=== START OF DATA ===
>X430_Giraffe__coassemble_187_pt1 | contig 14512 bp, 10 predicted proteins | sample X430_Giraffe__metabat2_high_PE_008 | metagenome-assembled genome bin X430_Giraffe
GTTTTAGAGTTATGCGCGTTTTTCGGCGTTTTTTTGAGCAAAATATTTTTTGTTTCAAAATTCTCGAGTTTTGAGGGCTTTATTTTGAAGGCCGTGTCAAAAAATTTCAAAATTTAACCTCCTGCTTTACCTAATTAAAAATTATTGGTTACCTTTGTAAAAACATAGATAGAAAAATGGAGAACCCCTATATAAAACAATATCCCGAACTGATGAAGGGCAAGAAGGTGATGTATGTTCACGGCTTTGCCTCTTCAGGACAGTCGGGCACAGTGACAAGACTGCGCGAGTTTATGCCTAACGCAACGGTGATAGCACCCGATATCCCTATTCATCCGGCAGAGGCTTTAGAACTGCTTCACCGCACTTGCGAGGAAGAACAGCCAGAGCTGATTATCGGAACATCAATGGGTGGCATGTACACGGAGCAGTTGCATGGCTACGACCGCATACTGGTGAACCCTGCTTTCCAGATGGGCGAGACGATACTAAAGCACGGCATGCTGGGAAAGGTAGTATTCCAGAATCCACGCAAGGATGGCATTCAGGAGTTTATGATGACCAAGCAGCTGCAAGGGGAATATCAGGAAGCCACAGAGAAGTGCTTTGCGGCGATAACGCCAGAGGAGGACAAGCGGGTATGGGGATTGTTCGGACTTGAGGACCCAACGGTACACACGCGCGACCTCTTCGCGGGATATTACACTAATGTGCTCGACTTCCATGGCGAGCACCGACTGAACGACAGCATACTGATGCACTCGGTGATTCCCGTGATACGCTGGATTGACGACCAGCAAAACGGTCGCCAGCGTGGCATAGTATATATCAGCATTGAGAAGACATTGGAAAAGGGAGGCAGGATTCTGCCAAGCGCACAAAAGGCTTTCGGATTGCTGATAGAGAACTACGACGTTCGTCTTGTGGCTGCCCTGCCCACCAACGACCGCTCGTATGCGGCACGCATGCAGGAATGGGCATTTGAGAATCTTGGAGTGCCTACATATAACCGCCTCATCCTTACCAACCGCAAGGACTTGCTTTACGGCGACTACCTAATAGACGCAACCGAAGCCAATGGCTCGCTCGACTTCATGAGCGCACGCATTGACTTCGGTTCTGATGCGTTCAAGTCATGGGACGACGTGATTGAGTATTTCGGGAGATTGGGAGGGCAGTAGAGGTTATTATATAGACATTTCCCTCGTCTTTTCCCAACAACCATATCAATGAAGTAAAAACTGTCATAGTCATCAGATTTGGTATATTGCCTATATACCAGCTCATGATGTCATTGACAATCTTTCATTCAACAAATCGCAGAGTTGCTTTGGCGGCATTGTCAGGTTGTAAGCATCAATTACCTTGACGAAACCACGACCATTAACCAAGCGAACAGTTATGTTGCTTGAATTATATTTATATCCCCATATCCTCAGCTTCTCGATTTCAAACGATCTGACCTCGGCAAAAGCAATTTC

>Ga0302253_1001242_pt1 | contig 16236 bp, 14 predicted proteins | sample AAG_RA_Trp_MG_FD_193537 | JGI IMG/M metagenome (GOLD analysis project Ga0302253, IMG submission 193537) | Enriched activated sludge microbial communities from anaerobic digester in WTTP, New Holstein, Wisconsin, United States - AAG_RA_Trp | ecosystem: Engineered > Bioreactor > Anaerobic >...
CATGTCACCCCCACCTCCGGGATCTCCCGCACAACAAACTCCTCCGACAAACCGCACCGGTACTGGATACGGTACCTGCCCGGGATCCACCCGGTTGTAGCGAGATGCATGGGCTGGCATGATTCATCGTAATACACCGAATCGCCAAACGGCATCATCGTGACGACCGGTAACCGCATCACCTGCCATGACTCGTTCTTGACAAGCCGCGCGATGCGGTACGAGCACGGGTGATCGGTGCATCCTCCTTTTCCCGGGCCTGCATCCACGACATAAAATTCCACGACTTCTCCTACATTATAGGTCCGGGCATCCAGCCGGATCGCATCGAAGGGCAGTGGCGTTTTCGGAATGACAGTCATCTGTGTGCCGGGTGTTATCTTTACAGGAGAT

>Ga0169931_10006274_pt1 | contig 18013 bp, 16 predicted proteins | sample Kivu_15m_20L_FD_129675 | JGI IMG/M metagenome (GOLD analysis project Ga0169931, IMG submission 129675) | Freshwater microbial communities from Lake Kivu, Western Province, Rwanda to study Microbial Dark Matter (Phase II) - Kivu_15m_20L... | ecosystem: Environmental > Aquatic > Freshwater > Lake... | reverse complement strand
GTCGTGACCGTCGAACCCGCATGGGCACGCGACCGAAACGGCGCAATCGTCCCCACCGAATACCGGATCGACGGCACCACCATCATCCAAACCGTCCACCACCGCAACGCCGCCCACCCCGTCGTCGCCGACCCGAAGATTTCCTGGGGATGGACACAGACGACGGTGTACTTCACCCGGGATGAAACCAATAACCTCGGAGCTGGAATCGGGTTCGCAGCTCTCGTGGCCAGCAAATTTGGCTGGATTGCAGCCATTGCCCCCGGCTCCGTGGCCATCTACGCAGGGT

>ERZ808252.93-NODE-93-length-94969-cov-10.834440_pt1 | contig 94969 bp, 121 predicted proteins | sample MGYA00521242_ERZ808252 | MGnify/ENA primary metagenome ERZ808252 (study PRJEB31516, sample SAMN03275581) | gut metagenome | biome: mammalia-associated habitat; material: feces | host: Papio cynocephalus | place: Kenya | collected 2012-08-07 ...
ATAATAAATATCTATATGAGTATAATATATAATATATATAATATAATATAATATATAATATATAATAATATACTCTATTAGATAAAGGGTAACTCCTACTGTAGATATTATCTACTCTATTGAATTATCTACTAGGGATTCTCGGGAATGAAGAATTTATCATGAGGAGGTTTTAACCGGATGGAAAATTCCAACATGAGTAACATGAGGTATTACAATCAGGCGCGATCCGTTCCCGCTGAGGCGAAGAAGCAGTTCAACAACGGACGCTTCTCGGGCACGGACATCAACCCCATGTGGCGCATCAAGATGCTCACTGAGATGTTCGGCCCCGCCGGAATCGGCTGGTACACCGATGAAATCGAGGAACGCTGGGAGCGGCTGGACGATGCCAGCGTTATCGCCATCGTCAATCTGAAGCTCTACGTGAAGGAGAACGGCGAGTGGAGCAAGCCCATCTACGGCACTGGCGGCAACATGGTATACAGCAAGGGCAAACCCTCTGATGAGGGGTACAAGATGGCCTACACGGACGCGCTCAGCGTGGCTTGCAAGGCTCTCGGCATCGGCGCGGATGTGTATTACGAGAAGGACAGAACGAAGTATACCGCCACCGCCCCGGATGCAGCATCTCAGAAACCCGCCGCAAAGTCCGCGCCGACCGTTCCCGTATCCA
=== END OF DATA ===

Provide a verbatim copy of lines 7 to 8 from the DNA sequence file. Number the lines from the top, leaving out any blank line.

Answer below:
>ERZ808252.93-NODE-93-length-94969-cov-10.834440_pt1 | contig 94969 bp, 121 predicted proteins | sample MGYA00521242_ERZ808252 | MGnify/ENA primary metagenome ERZ808252 (study PRJEB31516, sample SAMN03275581) | gut metagenome | biome: mammalia-associated habitat; material: feces | host: Papio cynocephalus | place: Kenya | collected 2012-08-07 ...
ATAATAAATATCTATATGAGTATAATATATAATATATATAATATAATATAATATATAATATATAATAATATACTCTATTAGATAAAGGGTAACTCCTACTGTAGATATTATCTACTCTATTGAATTATCTACTAGGGATTCTCGGGAATGAAGAATTTATCATGAGGAGGTTTTAACCGGATGGAAAATTCCAACATGAGTAACATGAGGTATTACAATCAGGCGCGATCCGTTCCCGCTGAGGCGAAGAAGCAGTTCAACAACGGACGCTTCTCGGGCACGGACATCAACCCCATGTGGCGCATCAAGATGCTCACTGAGATGTTCGGCCCCGCCGGAATCGGCTGGTACACCGATGAAATCGAGGAACGCTGGGAGCGGCTGGACGATGCCAGCGTTATCGCCATCGTCAATCTGAAGCTCTACGTGAAGGAGAACGGCGAGTGGAGCAAGCCCATCTACGGCACTGGCGGCAACATGGTATACAGCAAGGGCAAACCCTCTGATGAGGGGTACAAGATGGCCTACACGGACGCGCTCAGCGTGGCTTGCAAGGCTCTCGGCATCGGCGCGGATGTGTATTACGAGAAGGACAGAACGAAGTATACCGCCACCGCCCCGGATGCAGCATCTCAGAAACCCGCCGCAAAGTCCGCGCCGACCGTTCCCGTATCCA